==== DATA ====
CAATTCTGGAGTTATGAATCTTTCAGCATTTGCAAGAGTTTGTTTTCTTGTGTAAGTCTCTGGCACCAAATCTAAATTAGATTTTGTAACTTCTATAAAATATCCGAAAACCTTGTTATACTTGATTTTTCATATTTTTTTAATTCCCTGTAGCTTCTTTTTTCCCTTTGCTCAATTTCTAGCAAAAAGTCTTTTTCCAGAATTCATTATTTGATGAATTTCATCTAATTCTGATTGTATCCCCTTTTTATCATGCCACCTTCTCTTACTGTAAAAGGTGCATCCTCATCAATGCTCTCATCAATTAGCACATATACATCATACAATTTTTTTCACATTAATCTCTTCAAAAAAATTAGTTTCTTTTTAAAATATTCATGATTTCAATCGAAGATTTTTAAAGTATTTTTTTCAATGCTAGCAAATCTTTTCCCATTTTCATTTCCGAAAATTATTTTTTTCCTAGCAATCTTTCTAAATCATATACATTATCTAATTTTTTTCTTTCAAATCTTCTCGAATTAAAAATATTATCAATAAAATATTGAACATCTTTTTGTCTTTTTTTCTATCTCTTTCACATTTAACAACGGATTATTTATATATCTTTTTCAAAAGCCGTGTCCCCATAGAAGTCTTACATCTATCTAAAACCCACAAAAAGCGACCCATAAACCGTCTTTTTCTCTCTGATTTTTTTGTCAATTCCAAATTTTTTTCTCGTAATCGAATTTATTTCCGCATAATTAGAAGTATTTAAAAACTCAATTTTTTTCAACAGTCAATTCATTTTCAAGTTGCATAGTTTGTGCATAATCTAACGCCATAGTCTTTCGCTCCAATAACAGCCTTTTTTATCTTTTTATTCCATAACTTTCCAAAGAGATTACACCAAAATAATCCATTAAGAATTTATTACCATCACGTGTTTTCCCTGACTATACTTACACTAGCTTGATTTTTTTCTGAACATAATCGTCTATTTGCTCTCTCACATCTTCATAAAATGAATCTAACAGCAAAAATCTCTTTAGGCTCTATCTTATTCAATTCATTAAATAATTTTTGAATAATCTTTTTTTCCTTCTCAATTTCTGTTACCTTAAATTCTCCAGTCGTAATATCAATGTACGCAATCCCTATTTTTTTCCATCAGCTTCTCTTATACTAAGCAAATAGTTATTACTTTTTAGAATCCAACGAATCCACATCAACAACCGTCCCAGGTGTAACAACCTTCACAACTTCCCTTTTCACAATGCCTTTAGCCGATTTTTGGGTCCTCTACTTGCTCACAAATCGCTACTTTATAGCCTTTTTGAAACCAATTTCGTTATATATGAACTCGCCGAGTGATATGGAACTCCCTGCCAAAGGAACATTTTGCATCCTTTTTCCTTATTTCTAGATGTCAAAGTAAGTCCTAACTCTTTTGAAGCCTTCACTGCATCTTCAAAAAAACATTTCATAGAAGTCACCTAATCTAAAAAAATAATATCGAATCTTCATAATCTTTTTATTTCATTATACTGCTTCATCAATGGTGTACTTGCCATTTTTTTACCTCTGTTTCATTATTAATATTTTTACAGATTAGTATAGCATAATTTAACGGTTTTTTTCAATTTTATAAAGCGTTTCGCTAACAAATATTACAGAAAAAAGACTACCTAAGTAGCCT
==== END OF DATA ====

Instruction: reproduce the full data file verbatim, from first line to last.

CAATTCTGGAGTTATGAATCTTTCAGCATTTGCAAGAGTTTGTTTTCTTGTGTAAGTCTCTGGCACCAAATCTAAATTAGATTTTGTAACTTCTATAAAATATCCGAAAACCTTGTTATACTTGATTTTTCATATTTTTTTAATTCCCTGTAGCTTCTTTTTTCCCTTTGCTCAATTTCTAGCAAAAAGTCTTTTTCCAGAATTCATTATTTGATGAATTTCATCTAATTCTGATTGTATCCCCTTTTTATCATGCCACCTTCTCTTACTGTAAAAGGTGCATCCTCATCAATGCTCTCATCAATTAGCACATATACATCATACAATTTTTTTCACATTAATCTCTTCAAAAAAATTAGTTTCTTTTTAAAATATTCATGATTTCAATCGAAGATTTTTAAAGTATTTTTTTCAATGCTAGCAAATCTTTTCCCATTTTCATTTCCGAAAATTATTTTTTTCCTAGCAATCTTTCTAAATCATATACATTATCTAATTTTTTTCTTTCAAATCTTCTCGAATTAAAAATATTATCAATAAAATATTGAACATCTTTTTGTCTTTTTTTCTATCTCTTTCACATTTAACAACGGATTATTTATATATCTTTTTCAAAAGCCGTGTCCCCATAGAAGTCTTACATCTATCTAAAACCCACAAAAAGCGACCCATAAACCGTCTTTTTCTCTCTGATTTTTTTGTCAATTCCAAATTTTTTTCTCGTAATCGAATTTATTTCCGCATAATTAGAAGTATTTAAAAACTCAATTTTTTTCAACAGTCAATTCATTTTCAAGTTGCATAGTTTGTGCATAATCTAACGCCATAGTCTTTCGCTCCAATAACAGCCTTTTTTATCTTTTTATTCCATAACTTTCCAAAGAGATTACACCAAAATAATCCATTAAGAATTTATTACCATCACGTGTTTTCCCTGACTATACTTACACTAGCTTGATTTTTTTCTGAACATAATCGTCTATTTGCTCTCTCACATCTTCATAAAATGAATCTAACAGCAAAAATCTCTTTAGGCTCTATCTTATTCAATTCATTAAATAATTTTTGAATAATCTTTTTTTCCTTCTCAATTTCTGTTACCTTAAATTCTCCAGTCGTAATATCAATGTACGCAATCCCTATTTTTTTCCATCAGCTTCTCTTATACTAAGCAAATAGTTATTACTTTTTAGAATCCAACGAATCCACATCAACAACCGTCCCAGGTGTAACAACCTTCACAACTTCCCTTTTCACAATGCCTTTAGCCGATTTTTGGGTCCTCTACTTGCTCACAAATCGCTACTTTATAGCCTTTTTGAAACCAATTTCGTTATATATGAACTCGCCGAGTGATATGGAACTCCCTGCCAAAGGAACATTTTGCATCCTTTTTCCTTATTTCTAGATGTCAAAGTAAGTCCTAACTCTTTTGAAGCCTTCACTGCATCTTCAAAAAAACATTTCATAGAAGTCACCTAATCTAAAAAAATAATATCGAATCTTCATAATCTTTTTATTTCATTATACTGCTTCATCAATGGTGTACTTGCCATTTTTTTACCTCTGTTTCATTATTAATATTTTTACAGATTAGTATAGCATAATTTAACGGTTTTTTTCAATTTTATAAAGCGTTTCGCTAACAAATATTACAGAAAAAAGACTACCTAAGTAGCCT